Skids, package units and flexible modules: The trends and facts in modular plant engineering – Flexible like a construction kit and powerful like a made-to-measure system: Modularisation has the potential to herald in a new era of plant construction. However, on the way there, there are not only technical hurdles to overcome — definitions are also being fought over. An status-report between PED, process skids and MTP.
The production plant of the future should be streamlined and flexible. Always ready to adapt to ever more specialized products and shorter development and product lives. Thus, conventional concepts are reaching their limits. The industry therefore places great hopes in the modular system and plug-and-produce plant concepts. Shortened engineering, rapid market introduction and unmatched flexibility should make the modularization system engineering all-rounder.
One of the first pilot projects, the F3 Factory concept, illustrates the potential of the idea: this radical approach to chemical production in the container aims to accelerate process development and implementation through the use of plug-and-produce devices, thereby reducing investment costs ( Capex) and operating expenses (Opex). Test series from polymer production to fine chemicals and surfactants to pharmaceuticals showed that it is possible to retrofit the system within about an hour.
At the same time, however, instead of less work, additional expenses first came to the involved parties: After all, the individual assemblies and equipment frames had to be developed first. The fact that the necessary standards were partly tested for the first time in practice did the rest. Nevertheless, the effects are enormous: for example, the space requirement was reduced by 30 % in the context of the project. Product time to market could be halved in some cases, while Capex could be reduced by 40 % and 20 %, respectively.
Skid, Package Units and Modules: The Building Blocks
A modular construction system is only as good as the parts it uses: Already today, the industry relies on pre-assembled system solutions. Reactors or compressors are delivered together with the required peripheral devices mounted on a common base frame in the form of a so called skid module.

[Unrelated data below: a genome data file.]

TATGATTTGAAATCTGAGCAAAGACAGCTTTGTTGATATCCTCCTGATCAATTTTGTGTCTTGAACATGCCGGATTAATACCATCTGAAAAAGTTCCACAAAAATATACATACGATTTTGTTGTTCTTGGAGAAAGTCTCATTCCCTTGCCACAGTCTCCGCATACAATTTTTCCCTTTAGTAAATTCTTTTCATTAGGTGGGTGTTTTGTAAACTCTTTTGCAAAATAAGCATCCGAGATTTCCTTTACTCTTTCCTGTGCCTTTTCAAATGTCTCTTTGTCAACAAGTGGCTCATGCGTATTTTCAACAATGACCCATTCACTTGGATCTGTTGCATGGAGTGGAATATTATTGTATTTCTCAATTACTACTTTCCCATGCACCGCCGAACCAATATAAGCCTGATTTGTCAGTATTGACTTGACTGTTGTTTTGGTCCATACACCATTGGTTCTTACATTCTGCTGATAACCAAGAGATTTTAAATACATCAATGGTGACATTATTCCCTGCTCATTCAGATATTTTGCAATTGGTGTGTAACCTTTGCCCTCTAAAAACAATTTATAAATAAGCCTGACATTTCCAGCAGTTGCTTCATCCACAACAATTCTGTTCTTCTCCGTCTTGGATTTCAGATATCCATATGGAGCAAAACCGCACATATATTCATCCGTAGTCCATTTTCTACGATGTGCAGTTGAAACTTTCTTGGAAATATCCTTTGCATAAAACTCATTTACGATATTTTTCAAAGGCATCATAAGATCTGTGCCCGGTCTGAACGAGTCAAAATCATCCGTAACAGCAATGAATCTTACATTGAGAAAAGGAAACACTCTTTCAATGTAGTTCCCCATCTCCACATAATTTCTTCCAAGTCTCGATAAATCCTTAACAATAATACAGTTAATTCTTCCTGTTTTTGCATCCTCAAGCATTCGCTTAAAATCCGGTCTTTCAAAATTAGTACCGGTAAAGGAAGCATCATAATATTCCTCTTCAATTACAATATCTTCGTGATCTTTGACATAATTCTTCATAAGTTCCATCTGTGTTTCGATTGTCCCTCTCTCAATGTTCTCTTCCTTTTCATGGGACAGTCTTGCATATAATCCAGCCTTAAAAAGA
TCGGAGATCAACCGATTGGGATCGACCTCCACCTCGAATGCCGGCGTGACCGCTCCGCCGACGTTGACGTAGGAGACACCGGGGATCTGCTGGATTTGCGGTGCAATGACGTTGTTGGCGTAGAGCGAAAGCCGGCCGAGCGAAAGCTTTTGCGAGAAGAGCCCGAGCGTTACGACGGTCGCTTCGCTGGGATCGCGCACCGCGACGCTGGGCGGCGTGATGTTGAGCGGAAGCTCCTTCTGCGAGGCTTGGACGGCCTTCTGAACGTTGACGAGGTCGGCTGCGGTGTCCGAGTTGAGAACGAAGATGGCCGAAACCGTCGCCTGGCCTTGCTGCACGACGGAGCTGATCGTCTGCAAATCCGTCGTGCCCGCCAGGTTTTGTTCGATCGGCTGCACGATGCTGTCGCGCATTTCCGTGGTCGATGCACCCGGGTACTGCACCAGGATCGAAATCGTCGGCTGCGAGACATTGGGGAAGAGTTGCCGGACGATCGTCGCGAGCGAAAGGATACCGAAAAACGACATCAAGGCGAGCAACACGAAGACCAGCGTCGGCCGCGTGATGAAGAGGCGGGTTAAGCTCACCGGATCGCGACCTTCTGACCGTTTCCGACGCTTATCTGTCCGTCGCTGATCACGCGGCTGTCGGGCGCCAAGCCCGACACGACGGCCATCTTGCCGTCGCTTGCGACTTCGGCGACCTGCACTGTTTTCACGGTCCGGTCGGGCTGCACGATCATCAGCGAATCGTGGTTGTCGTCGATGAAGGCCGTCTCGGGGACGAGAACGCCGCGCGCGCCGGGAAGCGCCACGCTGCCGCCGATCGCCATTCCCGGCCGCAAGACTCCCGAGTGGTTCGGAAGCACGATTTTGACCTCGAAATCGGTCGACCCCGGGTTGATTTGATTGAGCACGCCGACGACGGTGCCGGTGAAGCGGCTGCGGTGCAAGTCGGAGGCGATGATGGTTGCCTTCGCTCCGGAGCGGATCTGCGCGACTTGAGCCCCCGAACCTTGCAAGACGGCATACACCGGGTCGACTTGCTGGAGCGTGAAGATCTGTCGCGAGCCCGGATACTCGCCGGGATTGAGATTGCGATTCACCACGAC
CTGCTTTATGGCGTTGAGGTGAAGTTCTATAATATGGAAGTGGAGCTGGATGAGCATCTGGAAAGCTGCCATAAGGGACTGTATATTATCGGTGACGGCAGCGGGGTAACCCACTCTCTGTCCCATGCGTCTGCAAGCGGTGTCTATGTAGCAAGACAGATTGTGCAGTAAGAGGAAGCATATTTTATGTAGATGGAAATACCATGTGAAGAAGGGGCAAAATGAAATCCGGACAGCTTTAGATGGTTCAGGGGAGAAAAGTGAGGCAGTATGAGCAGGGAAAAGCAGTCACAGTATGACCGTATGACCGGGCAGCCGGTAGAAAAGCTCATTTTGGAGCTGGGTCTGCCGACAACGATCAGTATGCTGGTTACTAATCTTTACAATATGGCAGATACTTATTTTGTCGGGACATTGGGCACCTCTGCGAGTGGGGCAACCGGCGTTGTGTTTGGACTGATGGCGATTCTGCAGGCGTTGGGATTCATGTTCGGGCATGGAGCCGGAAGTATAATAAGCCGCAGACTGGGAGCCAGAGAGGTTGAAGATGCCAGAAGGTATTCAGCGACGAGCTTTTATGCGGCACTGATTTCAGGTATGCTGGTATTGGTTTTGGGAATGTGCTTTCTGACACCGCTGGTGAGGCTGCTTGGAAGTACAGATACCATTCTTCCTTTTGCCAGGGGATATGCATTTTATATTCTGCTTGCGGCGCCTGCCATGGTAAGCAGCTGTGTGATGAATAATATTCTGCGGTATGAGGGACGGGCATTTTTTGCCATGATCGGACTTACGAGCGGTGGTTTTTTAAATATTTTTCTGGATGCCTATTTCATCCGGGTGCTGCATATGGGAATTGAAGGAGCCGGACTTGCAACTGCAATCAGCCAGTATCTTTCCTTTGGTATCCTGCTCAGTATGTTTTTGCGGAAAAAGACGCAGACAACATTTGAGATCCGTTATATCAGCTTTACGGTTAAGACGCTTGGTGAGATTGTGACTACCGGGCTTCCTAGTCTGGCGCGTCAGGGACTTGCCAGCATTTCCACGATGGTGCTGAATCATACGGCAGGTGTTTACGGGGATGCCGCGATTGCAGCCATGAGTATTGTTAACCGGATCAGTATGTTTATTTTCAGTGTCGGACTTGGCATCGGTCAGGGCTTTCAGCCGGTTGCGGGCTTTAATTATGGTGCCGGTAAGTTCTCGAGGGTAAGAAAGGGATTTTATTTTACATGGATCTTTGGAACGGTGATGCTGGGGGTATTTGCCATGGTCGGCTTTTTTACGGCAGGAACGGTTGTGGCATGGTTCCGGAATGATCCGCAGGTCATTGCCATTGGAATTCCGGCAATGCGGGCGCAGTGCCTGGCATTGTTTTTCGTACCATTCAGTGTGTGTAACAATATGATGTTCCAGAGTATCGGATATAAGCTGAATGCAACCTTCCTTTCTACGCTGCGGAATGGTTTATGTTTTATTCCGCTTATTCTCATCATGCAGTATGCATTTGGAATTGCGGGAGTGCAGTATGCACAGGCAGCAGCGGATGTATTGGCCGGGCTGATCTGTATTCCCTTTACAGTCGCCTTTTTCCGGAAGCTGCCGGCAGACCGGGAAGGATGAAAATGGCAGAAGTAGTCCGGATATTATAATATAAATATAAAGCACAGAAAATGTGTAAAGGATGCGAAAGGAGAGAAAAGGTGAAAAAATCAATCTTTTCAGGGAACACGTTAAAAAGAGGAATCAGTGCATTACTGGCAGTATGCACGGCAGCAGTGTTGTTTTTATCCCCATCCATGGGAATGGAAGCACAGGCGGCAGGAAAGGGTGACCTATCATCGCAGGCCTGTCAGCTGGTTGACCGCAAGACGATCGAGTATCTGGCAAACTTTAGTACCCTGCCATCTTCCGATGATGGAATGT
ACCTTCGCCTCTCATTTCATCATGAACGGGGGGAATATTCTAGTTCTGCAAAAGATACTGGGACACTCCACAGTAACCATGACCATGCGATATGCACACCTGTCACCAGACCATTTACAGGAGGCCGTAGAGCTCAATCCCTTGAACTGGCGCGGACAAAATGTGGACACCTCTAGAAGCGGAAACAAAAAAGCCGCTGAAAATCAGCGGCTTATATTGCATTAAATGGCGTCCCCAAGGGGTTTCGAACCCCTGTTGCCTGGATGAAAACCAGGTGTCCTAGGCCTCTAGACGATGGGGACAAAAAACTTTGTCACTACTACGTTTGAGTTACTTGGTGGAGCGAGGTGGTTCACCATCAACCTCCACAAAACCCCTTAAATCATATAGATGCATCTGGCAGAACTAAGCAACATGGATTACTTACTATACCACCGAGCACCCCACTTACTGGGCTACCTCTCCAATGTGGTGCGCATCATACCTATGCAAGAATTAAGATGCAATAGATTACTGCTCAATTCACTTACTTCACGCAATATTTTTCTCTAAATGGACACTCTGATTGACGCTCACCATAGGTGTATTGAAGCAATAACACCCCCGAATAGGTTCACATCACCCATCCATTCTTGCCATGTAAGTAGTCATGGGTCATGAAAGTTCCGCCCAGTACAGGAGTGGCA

The concept is not new, but has long been common in industries such as the oil and gas industry with its distributed production facilities. Customers can thus reduce assembly times and benefit from a production quality that can only be achieved in the clean workshop environment.
Companies like pump specialist Sulzer are proud to have delivered hundreds of skids all over the world. But also in the pharmaceutical industry skid systems like Geas Pathfinder can score big, thanks to a Plug & Play concept including pre-installed connections. The skid-mounted separator for technical and pilot plants is available with drum sizes for throughputs of 15 l/h to 300 l/h.
Industrial service provider Bilfinger also intends to position itself as a partner to the pharmaceutical industry with the modular system: the company’s subsidiary Bilfinger Industrietechnik Salzburg (BIS) designs, plans and manufactures tailor-made skid systems and pipeline pools for biotechnology, pharmaceutical processes as well as semiconductor manufacturing or energy supply. Thus, the Austrian firm with its 500 employees has been able to shine in recent years with sales increases of almost 100 %. And continuous to do so: Even if the competing single-use bioreactors have advantages in laboratory processes, stainless steel skid solutions are well positioned in the actual production process, BIS CEO Tobias Eitel is sure.
Complete plant sections are referred to as package units. These are defined by specifications and planned and delivered as a whole. Typically, the operator provides performance parameters, dimensions, and scope of control, and can thus outsource a part of the plant design as a package. The service spectrum of the suppliers ranges from dosing systems for the chemical industry to compressed air systems up to the complete process unit.
Linde, for example, has recognized the potential of modularization for technical gases and has set up a modular system for CO2 plants and LNG processes. Whole plants, plant components or units for individual processes are built in the manufacturer's yard and then transported as a whole to the destination. This also reduces work in structurally poorly developed regions or under extreme climatic conditions to a minimum — so the Pullach gas specialists were able to set up an LNG facility in Hammerfest (a city calling itself the "world’s northernmost").
Technical Gases Lead the Way in Modular Engineering
Modularization is limited only by customer imagination, believes Corinne Ziege, Managing Director of Cryotec. The Wurzen-based company plans and manufactures modular systems for technical gases — and has been doing so since 2004. If a process can be standardized on a basic unit, it is suitable for modularization, Ziege says. Of course, at some point a plant size is reached, in which the finished unit can no longer be transported by truck, train or ship — but until that, everything is actually possible.
The fact that technical gases lead the way in terms of modularisation should come as no surprise — since the chemistry has difficulties to agree on common standards, modularisation attempts are on the rise for ancillary facilities and infrastructure projects. In the case of Cryotec, this means the cryogenic and industrial cooling process — the EPC subsidiary supplied a methanol plant to Azerbaijan, which removes CO2 from flue gas for reuse in the methanol process. Since the customer demanded a capacity of 15 t/h, the company delivered three identical modularised lines with a capacity of 5 t/h each. This convinced with the possibility of turn-down, higher plant availability and, of course, the possibility of transport, explains Ziege.
Modular Planning Right From the Start